Just inside main(), MPI is initialized if MPI was enabled during compilation by defining the USE_MPI preprocessor macro. Otherwise, nprocs is set to 1 and me is set to 0. Next, when OpenMP is enabled, the number of threads to use is set to the number of processors on the node. The number of processors on the node is obtained by the call to omp_get_ num_procs(), and the number of threads is set by the call to omp_set_num_threads(). A call to omp_get_max_ threads() checks that that the number of threads was set correctly. When compiled with OpenMP disabled, num_ threads is simply set to 1.

A diagnostic message is printed by each process describing the configuration used for running the code. Next, the master process calls read_slab_info() to obtain the number of slabs (num_slabs) and this value is subsequently broadcast to all MPI processes by calling MPI_Bcast(). Then the number of slabs is checked to be sure that the number of MPI processes does not exceed the number of slabs to be processed.

In preparation for decomposing these slabs into chunks, the maximum number of slabs per process is determined by dividing the total number of slabs by the number of MPI processes. This value is rounded up to an integer by ceil(). Next, memory is allocated for arrays containing the list of slabs for each process (my_slabs) and the number of slabs contained in each list (count). Then the slab count for each process is initialized to 0.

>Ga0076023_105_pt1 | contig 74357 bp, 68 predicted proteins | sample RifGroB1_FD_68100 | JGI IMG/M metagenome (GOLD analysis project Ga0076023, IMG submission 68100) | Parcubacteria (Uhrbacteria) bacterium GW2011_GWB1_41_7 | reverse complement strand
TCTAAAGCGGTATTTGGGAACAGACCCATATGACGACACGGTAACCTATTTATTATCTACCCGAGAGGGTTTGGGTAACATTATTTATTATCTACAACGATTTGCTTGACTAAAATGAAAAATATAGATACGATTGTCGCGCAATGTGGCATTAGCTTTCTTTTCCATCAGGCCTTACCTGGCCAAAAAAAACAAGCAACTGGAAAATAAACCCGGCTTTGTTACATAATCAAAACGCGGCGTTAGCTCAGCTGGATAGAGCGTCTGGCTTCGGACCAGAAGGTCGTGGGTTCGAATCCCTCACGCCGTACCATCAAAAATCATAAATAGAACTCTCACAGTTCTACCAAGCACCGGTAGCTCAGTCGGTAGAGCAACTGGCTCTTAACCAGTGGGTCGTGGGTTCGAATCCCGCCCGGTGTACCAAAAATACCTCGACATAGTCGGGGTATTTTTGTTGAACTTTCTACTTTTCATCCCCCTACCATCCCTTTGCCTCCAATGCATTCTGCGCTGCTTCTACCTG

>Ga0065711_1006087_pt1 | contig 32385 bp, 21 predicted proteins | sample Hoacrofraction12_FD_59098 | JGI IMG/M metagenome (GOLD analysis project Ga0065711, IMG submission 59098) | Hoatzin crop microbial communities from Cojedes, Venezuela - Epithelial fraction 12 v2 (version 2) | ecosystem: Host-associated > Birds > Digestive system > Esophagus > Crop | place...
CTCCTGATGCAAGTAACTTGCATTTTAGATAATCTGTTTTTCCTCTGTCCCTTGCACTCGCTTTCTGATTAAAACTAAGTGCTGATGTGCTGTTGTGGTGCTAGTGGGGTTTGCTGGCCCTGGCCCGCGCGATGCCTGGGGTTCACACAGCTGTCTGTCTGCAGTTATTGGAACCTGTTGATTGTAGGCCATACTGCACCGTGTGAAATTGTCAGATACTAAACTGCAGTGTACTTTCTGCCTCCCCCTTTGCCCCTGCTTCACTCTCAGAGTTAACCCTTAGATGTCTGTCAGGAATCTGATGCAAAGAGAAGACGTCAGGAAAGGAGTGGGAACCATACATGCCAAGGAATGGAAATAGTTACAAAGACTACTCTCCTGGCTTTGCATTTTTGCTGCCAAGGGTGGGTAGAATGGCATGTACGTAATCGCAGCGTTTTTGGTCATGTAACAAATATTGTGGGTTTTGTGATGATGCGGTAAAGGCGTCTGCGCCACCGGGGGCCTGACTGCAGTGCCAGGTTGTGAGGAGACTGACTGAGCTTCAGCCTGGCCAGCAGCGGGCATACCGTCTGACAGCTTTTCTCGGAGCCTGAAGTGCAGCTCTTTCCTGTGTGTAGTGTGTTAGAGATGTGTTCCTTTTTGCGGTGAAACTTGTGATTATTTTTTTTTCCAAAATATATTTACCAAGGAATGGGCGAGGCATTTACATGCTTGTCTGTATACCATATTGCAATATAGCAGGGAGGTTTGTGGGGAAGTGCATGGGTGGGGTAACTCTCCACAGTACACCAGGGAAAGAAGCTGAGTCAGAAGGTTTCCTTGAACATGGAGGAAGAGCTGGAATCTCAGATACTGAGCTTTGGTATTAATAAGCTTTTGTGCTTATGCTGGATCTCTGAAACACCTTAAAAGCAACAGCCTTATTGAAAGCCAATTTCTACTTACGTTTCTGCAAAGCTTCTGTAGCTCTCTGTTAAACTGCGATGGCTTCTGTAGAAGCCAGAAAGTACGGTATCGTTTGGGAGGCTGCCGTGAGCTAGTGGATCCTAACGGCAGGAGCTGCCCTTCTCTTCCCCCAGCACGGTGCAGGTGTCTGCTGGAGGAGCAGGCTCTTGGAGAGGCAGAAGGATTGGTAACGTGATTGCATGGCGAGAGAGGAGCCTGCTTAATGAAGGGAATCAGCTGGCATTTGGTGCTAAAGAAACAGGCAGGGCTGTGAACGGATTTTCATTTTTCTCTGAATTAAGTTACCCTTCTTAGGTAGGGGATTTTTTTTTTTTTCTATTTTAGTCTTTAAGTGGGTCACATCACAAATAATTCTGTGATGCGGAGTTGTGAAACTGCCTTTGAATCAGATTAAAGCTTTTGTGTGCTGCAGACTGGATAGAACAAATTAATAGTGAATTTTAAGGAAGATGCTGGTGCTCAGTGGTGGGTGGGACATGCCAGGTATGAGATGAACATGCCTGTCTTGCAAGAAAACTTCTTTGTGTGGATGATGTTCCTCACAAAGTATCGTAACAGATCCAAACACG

In many scientific codes, slabs or columns or blocks distributed among processes in this way may take slightly different amounts of time to process. Often there is a spatial correlation between slabs and processing time — that is to say, slabs near each other tend to take about the same amount of time to process. In an attempt to balance the load, the chunks/lists are filled in round robin fashion. This should help even out the load among processes thereby providing better load balancing.

The loop over slabs assigns one slab to each process (by adding one slab to the list for each process), then cycles through again until all slabs are assigned to a process. Following this assignment loop, each slab is processed in a loop that runs from 0 to count[me], the number of slabs in the list for this process. The processing loop has an OpenMP parallel for directive above it, so trips through the loop are distributed among OpenMP threads that are spawned at this point in the code.